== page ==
Getting a rescue guinea pig(8 Posts)
Please help, I'm overwhelmed with information and the library books I've ordered are not going to come for a couple of weeks!
We're going to visit a guinea pig rescue place at half term, and the lady on the phone said we would be able to take guinea pigs home that day all being well.
We have a hutch ready (2 storey, bottom level open to the ground). I understand we won't need a run for a while as the grass is too wet.
The hutch will live in the carport in the winter, and the living level has lino on the bottom to help keep it clean/dry.
We have a bag of guinea pig food, dish and water bottle.
What else do I need to get before the guinea pigs come home?
What should we put on the carport (concrete) floor for them to play on?
I have read about temperature differences not being good for them - is it ok to bring them in the house to play and then put them back out for bed? If in a carport, can they sleep out there all winter?
Shredded paper seems good for bedding - is printed paper (i.e. stuff from work) ok?
Any tips for choosing rescue piggies? The place seems to be highly thought off so assuming their advice will be sound (we're novices!)
Anything else I need to know?
Thank you (and please excuse my ignorance)!!!!
well done for getting rescue piggies...am assuming you are getting two, they shouldn't live alone as they naturally live in groups.
re the hutch, piggies are not built for climbing so any ramps should not be steep and have edges they can't fall off.
re bedding they need hay not paper as it is better for bedding they can eat it and it can be packed in to keep them warm. Paper with ink could be poisonous, would be too harsh and not hold the warmth.
you also need something like megazorb to act as a soft flooring and absorb urine.
see other posts for hints on keeping hutches outside in the winter. you do have to keep them really snug.and concrete may be a bit cold for them in the winter.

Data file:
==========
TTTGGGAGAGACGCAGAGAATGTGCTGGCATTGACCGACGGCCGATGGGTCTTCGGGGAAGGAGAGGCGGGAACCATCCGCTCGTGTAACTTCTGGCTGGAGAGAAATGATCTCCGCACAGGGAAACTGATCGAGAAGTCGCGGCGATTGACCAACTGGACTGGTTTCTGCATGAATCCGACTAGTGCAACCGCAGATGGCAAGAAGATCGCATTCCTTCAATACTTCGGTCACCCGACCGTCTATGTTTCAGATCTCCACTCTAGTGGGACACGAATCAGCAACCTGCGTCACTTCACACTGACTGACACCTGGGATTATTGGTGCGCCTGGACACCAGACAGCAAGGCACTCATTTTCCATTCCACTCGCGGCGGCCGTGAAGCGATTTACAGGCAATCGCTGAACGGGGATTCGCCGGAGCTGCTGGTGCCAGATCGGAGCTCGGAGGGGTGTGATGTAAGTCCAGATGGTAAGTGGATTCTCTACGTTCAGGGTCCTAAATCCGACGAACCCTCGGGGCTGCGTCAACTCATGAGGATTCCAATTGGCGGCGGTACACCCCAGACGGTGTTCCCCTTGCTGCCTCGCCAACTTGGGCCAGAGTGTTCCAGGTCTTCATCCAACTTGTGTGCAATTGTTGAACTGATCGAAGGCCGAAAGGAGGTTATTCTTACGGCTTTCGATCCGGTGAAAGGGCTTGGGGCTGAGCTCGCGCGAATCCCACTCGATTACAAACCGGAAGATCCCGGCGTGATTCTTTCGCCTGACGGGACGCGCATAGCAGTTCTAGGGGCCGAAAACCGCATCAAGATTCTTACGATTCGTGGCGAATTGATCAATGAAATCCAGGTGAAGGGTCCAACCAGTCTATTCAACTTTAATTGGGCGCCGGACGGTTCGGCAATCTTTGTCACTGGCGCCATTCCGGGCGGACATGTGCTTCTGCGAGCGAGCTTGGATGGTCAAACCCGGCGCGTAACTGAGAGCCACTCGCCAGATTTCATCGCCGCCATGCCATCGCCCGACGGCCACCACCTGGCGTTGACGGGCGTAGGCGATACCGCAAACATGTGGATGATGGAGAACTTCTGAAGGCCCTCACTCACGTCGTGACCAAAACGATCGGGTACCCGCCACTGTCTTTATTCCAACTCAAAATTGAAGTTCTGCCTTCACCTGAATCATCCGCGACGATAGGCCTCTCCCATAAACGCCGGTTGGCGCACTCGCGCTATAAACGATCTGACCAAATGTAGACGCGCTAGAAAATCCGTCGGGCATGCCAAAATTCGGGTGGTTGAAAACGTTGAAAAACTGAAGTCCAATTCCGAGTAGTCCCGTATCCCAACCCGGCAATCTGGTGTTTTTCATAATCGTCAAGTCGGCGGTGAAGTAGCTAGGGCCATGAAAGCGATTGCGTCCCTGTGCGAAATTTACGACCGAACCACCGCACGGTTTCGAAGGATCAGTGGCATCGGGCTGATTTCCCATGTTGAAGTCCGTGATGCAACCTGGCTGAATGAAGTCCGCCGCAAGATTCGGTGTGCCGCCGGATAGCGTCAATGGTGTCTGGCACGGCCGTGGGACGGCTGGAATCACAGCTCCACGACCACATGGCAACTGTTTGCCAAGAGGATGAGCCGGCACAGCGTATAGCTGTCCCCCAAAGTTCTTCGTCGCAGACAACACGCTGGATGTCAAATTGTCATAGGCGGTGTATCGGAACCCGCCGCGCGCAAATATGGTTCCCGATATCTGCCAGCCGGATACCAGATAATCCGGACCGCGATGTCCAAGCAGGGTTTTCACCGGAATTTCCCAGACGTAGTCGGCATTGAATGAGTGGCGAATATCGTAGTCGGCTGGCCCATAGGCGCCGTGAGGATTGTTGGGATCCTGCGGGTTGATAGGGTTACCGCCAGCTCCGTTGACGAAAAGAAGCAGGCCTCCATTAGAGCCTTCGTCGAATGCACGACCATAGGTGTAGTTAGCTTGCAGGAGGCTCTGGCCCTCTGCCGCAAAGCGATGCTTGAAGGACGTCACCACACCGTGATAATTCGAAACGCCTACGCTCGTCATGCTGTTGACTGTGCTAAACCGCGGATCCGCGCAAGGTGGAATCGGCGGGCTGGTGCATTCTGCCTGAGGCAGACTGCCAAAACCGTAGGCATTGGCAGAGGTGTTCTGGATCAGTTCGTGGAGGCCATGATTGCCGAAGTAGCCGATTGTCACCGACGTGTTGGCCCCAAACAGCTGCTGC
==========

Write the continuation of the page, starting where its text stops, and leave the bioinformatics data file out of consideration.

They need veg and small amounts of fruit, as they can not make their own vitamin C. There are lots of websites which gives tips on what to feed them.
Ask what the rescue feeds re dry food and try and use this or gradually swap, but may be best to stick to what they know.
Thanks for replying so quickly! There's so much information about that I've been feeling somewhat swamped!
The kids have been asking for ages for a guinea pig, but I've always had a thing about keeping animals in cages (love the animals, it's the cages) so rescue piggies seemed to be the best compromise as the animals are already in cages and need a new home. (I have spent far too much time overthinking all this!)
Yes, definitly getting 2 (slightly concerned that taking the 3 kids to the rescue place might end up with us coming back with 3 piggies....)
We've re-built the ramp and made it nice and long, so not steep. Will add ridges and edges as necessary.
Hi - very jealous of you getting rescues, hope it goes well. If there is an established 3, dont be put off - we ended up with 3 sisters and there is really no difference between2/3 in terms of food, bedding etc. It sounds like you are well prepared! friday's advice is great, I would be a bit worried about 'ramps' as they dont seem to have much spatial awareness and may well not rush up and down - you will have to see. You can always try Freecycle for old hutches/runs/equipment, we got a lot of our stuff that way and were able to pass our stuff on. Definitely dont use paper with ink on it - hay is what they need, and you can get big bales at local farm shops quite cheaply if you look around.
Ours were in a large shed, protected from the wind, you will probably need to insulate a bit with carpets, old duvets or such like ( again freecyle may help you!). I used to put ours in an indoor run when the weather was awful - you can line the run with lino/old newspapers and give them shoe boxes with little doors cut out as 'poo houses' - this may or may not work, but you can fill the run with hay/grass/ stuff that will keep them interested and then they can get some exercise.